The same is true for Pantene Cheat Day Alcohol Free Dry Shampoo Foam, contrary to many dry shampoos in market, it’s completely alcohol-free, refreshing the hair from the root to tip in 60 seconds flat. Instead it uses natural tapioca to whip your back to life without washing, and without the drying effects of short-chain alcohols.

Are there any good alcohols in hair products?

Although many hair products have alcohol-named ingredients, there are some that deliver the opposite of the drying effects of short chain alcohols: meet the long chain fatty alcohols. These are the good guys to their bad short chain cousins and one of the ultimate nourishing ingredients. Fatty alcohols tend to come from plants and oils and add to the smooth touch and texture of creams and lotions. They’re added to as thickeners and emulsifiers (aka ingredients that keep oil and water in formulas mixed together so it doesn’t separate) but they’re also super hydrating and highly beneficial to your hair. When looking on the back of your bottle for the ingredients of your products, the most common fatty alcohols that you will find are: lauryl alcohol, cetyl alcohol, myristyl alcohol, stearyl alcohol, behenyl alcohol and cetearyl alcohol.

Is cetearyl alcohol bad for hair?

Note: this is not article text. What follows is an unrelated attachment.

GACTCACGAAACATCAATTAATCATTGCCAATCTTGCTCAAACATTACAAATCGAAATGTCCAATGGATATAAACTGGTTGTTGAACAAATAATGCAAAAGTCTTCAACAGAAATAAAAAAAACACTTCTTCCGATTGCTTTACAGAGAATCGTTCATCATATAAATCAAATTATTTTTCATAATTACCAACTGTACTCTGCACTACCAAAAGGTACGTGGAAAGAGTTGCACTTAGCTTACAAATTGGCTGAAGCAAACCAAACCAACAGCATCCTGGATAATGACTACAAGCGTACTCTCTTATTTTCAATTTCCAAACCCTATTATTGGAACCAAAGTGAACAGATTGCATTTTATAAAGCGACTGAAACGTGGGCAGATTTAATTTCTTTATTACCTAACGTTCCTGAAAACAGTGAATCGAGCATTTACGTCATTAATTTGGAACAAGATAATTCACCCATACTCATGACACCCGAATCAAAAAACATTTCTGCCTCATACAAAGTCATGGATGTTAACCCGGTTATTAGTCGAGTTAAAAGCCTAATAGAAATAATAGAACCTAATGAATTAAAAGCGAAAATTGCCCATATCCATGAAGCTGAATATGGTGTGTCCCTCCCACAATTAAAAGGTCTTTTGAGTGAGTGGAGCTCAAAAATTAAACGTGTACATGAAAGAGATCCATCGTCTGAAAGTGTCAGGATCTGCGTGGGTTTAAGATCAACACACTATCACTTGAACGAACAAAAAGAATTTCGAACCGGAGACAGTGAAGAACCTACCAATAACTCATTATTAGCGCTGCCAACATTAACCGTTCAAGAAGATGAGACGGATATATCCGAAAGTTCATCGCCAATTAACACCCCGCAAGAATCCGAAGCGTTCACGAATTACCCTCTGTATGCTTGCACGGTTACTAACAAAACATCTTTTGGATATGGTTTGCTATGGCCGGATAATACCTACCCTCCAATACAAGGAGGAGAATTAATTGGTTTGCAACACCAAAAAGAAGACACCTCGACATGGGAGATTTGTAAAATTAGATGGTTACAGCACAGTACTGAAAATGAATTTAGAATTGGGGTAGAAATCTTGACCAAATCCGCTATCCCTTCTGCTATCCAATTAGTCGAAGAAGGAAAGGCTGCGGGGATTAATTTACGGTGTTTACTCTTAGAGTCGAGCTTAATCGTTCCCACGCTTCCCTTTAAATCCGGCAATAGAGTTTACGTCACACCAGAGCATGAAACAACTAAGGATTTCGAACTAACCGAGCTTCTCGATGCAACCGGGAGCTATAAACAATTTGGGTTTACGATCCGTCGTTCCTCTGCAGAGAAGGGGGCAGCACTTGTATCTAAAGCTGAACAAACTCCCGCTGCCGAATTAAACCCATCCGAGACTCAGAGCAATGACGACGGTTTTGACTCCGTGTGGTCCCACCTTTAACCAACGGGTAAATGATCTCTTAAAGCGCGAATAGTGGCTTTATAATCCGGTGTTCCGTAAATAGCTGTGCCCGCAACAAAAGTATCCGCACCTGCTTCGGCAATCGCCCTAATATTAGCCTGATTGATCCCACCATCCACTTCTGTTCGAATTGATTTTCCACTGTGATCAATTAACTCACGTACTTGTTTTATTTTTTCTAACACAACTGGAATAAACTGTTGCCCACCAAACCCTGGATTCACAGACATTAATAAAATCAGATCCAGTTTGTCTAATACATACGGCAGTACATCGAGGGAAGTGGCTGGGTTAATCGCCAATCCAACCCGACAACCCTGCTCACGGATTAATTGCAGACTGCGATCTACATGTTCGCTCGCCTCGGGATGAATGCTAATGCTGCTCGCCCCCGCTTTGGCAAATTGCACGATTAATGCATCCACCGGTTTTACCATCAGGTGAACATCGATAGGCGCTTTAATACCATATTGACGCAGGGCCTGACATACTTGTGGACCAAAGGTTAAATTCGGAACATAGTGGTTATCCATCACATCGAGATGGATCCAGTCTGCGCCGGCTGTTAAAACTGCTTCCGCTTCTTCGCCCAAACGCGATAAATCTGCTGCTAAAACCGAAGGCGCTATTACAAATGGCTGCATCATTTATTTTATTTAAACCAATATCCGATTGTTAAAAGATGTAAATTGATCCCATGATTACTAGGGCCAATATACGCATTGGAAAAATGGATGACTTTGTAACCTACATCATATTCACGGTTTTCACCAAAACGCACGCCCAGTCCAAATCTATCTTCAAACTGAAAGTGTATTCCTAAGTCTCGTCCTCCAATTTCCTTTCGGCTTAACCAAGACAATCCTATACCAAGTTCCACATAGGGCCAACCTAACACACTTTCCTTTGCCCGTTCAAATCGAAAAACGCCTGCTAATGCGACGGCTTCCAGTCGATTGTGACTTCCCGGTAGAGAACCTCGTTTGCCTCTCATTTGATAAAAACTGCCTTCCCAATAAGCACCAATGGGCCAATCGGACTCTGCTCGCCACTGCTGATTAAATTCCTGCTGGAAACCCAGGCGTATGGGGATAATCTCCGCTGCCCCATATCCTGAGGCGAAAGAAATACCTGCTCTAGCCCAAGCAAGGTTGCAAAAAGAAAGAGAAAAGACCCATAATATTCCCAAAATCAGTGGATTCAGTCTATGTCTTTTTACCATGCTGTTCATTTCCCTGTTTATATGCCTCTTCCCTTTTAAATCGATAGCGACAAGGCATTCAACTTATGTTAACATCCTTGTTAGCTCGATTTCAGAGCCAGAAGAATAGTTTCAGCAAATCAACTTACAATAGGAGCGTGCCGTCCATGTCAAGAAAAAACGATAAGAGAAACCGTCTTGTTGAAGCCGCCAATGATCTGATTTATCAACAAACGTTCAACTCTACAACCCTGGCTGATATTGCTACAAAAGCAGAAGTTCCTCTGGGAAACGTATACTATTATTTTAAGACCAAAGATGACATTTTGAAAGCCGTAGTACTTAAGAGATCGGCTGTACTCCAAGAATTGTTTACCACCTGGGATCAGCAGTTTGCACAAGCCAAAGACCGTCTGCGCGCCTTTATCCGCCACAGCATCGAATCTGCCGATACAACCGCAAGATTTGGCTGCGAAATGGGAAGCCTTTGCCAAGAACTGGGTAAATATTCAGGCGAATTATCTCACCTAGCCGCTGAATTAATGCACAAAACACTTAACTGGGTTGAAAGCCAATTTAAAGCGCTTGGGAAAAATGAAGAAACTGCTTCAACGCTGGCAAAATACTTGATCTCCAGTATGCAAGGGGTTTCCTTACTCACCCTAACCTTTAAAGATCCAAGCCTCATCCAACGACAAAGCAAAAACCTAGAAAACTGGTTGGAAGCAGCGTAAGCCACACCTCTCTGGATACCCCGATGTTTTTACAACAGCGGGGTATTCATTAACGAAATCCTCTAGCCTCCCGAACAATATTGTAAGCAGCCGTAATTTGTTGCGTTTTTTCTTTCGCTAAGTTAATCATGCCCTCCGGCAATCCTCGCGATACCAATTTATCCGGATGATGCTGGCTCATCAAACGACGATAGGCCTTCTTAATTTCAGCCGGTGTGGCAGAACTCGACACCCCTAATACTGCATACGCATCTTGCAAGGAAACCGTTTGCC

One of the most common long chain fatty alcohols is this last ingredient, cetearyl alcohol and it’s vastly different from “regular” alcohols, like ethanol. Found in most products for hair that’s dry or prone to frizz, it has incredible smoothing and moisturising properties. Added to formulations for its luxurious slip and glide, it makes hair easier to detangle and keeps the hair hydrated and soft. Think of it as your hair’s favourite alcoholic treat, a double shot of soothing and softening goodness.

Is all alcohol bad for hair?

Just as heavy drinking can lead to damage to the health of your hair, so can the wrong types of alcohol product usage. Alcohol intake internally and externally through products leads to dehydration, which makes it difficult for long, healthy hair to thrive. Does alcohol increase hair growth? Sadly, the complete opposite is true. The more your body ingests, the more your hair weakens, and once it is weak, growth is almost impossible. Thinning hair is also a by-product of too much alcohol in the system because the body relies on the minerals zinc and iron for healthy hair growth that is reduced with excessive consumption. In short, as with everything, enjoy both your drinks and your not-so good alcohol hair products in moderation. However, with Pantene’s Waterless Collection which features Cheat Day Alcohol Free Dry Shampoo Foam, Never Stray No Crunch Hair Spray and Curl Affair Curl (Re)Shaping Cream, you can get all the benefits of clean, fresh and perfectly styled hair, without the negative effects of alcohol. Win, win.

Craving more haircare tips to keep those tresses in top shape? We’ve put together a helpful guide answering the long-asked question: how often should you wash your hair? The answer’s a click away!